First, he persuaded the teams to accept moving the management of their commercial deals from FOCA to a new company, Formula One Promotions Administration (FOPA). This was not achieved without some difficult: Frank Williams, Ken Tyrrell and McLaren’s Ron Dennis were particularly hostile. But Ecclestone persevered, and the new arrangement vitally meant the teams could no longer see how much money Ecclestone’s television deals were making.
Ecclestone’s second victory was over Balestre, whose days were numbered. While FISA had been entitled to a 23 percent share of the television money, Balestre inexplicably traded it away for a fixed few of no more than $9 million per year. This greatly boosted Ecclestone’s share of the TV money at a time when the deals were getting bigger and bigger.
Prior to the next Concorde agreement Ecclestone switched British TV rights to ITV for nine times what the BBC had paid. When the teams realised how much money they’d missed out on they became incensed. Tyrrell infamously screamed at Ecclestone for “stealing Formula One”. But even bigger rewards lay ahead.
1999-2000: EM.TV’s stake and the 100-year deal
The late nineties were a particularly busy time for Ecclestone. His latest second attempt to sell F1 was frustrated by a European Union investigation which judged the sport to be in “serious infringement of EU competition rules”. Small wonder he had a triple heart bypass operation in 1999.
As part of the deal reached with the EU, Ecclestone agreed to purchase a 100-year lease on the licence to use F1 rights. In one of the most contentious of Ecclestone’s deals Mosley, now the FIA president, agreed to sell the lease for just $360 million: a sum which paled in comparison to the amounts Ecclestone was able to generate from them.
The following year saw Ecclestone conclude a deal which would add billions to his personal wealth but also set in motion events which would lead, 17 years later, to his departure from F1. A 50% stake was sold to media company EM.TV for a whopping $1.65bn.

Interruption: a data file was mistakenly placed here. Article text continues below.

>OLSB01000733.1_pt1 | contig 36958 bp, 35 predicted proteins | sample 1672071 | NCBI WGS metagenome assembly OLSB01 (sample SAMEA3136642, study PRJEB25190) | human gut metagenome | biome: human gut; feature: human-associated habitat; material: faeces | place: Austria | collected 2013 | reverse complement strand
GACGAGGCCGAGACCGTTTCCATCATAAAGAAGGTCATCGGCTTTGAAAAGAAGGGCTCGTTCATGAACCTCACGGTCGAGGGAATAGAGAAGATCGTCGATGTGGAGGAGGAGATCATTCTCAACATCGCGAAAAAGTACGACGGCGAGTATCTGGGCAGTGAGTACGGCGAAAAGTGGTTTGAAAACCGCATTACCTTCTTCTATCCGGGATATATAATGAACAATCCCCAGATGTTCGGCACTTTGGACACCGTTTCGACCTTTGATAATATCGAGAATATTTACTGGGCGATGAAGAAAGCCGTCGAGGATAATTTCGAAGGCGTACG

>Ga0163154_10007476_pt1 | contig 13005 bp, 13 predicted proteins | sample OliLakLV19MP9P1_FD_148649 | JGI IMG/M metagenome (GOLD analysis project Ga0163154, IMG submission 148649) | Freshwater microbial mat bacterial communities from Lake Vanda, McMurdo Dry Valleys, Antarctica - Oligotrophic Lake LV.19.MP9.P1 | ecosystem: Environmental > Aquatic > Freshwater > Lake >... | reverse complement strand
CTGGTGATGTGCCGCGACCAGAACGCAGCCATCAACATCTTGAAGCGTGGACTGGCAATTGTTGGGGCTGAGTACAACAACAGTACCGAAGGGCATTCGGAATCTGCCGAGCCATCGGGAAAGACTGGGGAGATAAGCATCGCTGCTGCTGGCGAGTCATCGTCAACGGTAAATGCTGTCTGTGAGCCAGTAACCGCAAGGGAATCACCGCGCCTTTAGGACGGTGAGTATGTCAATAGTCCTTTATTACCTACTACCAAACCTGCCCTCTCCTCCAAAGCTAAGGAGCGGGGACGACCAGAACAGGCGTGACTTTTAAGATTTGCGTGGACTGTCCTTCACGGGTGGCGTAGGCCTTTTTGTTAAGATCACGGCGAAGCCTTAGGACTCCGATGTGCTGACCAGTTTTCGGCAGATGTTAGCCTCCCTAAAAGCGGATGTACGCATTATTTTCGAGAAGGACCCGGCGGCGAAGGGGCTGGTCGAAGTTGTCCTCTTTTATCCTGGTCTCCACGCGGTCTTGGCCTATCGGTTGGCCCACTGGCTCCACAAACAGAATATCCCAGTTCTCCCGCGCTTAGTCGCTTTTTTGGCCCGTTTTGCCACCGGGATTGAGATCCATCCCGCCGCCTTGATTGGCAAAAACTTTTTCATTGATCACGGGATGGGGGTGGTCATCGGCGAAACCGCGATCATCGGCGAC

Ecclestone retained the remaining shares and – crucially – retained control of the spot. EM.TV’s share was later taken over by another company, Kirch, which bought a further 25% in 2001 for $1 billion after taking out a loan, making Ecclestone richer still.
When Kirch became insolvent in 2002 its stake was purchased by a consortium of three banks. But when Ecclestone attempted to buy his stake back for a bargain price his move was frustrated by a name which would play an important role in his future: Gerhard Gribkowsky.
When the three banks which inherited Kirch’s stake sought a buyer, Ecclestone was typically eager for it to be one which would leave him in charge of the sport. CVC did just that, keeping Ecclestone on as CEO while owning F1 for more than a decade.
The fact CVC stuck around for so long – several years longer than their typical holding period – reflects how lucrative Ecclestone’s money-making machine had become.
For Ecclestone the deal allowed him to extend his period at the helm of F1 well into his eighties. However the manner in which he achieved this came under sharp scrutiny. He was charged with bribing Gribkowsky during the CVC discussions.
Ecclestone won one court case against Constantin Medien but was told by a judge he ‘had not been reliable or truthful’. In 2014 paid to settle the charge of bribery.
Two years later CVC decided it had squeezed all it could out of Formula One and sold up to Liberty Media. This final deal brought Ecclestone’s remarkable ascent to a close. But will he be able to resist the temptation to continue his deal-making elsewhere?